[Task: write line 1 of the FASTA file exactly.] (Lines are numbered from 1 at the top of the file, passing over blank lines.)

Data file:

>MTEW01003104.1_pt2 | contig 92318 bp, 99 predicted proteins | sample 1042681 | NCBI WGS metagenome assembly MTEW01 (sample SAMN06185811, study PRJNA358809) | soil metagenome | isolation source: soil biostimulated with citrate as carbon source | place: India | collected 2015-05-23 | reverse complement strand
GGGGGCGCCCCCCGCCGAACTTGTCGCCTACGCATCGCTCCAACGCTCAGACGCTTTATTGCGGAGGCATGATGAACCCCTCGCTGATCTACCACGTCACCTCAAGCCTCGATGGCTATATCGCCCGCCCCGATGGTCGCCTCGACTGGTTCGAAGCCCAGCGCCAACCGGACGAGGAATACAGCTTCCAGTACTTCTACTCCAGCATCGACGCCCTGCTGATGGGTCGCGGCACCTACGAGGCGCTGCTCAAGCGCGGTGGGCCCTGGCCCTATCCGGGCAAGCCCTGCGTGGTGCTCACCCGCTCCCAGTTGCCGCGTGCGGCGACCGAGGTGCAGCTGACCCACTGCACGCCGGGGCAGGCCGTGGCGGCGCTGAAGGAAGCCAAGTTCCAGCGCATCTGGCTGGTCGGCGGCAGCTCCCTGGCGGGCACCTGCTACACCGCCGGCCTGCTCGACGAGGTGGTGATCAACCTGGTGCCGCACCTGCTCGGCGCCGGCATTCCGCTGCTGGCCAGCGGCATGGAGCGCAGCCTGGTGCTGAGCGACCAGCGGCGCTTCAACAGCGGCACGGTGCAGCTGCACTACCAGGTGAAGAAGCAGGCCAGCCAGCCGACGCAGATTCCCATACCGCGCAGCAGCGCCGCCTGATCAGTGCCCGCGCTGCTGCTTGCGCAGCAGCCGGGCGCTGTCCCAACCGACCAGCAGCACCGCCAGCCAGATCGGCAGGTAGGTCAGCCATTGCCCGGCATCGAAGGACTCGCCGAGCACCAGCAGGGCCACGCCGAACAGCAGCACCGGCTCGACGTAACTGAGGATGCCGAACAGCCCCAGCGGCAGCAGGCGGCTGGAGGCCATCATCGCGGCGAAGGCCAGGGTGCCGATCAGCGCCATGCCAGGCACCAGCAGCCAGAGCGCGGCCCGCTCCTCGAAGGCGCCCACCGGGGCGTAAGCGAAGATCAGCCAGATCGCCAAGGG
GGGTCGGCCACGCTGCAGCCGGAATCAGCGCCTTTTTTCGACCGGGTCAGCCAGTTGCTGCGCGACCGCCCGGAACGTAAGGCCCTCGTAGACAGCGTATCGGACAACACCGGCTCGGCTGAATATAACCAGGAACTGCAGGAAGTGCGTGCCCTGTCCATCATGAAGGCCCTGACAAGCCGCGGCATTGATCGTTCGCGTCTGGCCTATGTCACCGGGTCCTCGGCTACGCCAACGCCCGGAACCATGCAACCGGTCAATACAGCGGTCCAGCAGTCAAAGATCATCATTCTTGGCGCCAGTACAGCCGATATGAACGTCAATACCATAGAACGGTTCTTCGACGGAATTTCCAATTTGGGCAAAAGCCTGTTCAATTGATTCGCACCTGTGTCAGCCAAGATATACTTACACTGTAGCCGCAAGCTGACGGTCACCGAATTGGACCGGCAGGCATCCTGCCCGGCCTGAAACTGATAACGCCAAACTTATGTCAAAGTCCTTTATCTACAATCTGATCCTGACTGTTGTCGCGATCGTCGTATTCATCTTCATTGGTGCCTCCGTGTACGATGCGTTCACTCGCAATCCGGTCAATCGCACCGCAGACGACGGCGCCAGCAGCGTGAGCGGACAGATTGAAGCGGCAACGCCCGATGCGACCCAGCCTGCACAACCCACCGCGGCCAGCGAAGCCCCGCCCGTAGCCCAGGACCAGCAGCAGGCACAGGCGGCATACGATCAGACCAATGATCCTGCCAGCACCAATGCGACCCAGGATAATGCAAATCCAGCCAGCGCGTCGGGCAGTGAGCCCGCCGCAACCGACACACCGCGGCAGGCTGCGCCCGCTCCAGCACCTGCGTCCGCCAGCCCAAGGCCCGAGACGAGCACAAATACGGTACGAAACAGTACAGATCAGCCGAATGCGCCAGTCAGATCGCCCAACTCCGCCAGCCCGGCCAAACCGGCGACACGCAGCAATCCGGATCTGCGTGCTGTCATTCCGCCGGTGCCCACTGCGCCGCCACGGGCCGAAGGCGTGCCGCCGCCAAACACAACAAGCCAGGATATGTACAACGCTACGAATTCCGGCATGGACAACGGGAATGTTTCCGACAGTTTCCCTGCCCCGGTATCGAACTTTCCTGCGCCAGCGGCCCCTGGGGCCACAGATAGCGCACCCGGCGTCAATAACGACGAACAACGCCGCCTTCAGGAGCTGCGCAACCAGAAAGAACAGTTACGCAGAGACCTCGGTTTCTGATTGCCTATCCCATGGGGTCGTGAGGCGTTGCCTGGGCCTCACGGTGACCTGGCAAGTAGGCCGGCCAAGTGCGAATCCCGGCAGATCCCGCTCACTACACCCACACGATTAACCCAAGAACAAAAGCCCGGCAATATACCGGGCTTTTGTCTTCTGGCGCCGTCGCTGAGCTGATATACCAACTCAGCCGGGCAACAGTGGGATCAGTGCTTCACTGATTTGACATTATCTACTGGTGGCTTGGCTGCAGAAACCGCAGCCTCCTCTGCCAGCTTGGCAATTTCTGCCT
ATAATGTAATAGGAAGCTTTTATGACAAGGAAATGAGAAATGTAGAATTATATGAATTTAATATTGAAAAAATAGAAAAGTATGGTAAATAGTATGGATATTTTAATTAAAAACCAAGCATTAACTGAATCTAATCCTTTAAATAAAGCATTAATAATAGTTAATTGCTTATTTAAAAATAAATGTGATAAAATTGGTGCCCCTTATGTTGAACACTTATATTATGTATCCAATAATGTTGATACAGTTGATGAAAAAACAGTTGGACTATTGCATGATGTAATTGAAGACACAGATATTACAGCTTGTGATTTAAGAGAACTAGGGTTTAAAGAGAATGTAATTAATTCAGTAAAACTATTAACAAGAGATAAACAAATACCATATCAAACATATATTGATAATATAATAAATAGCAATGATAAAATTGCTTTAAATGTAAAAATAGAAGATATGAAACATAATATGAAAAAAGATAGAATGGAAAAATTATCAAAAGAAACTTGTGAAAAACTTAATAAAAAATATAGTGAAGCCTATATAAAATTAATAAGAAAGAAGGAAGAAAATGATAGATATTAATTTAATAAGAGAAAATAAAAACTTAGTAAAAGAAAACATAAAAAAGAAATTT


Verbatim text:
>MTEW01003104.1_pt2 | contig 92318 bp, 99 predicted proteins | sample 1042681 | NCBI WGS metagenome assembly MTEW01 (sample SAMN06185811, study PRJNA358809) | soil metagenome | isolation source: soil biostimulated with citrate as carbon source | place: India | collected 2015-05-23 | reverse complement strand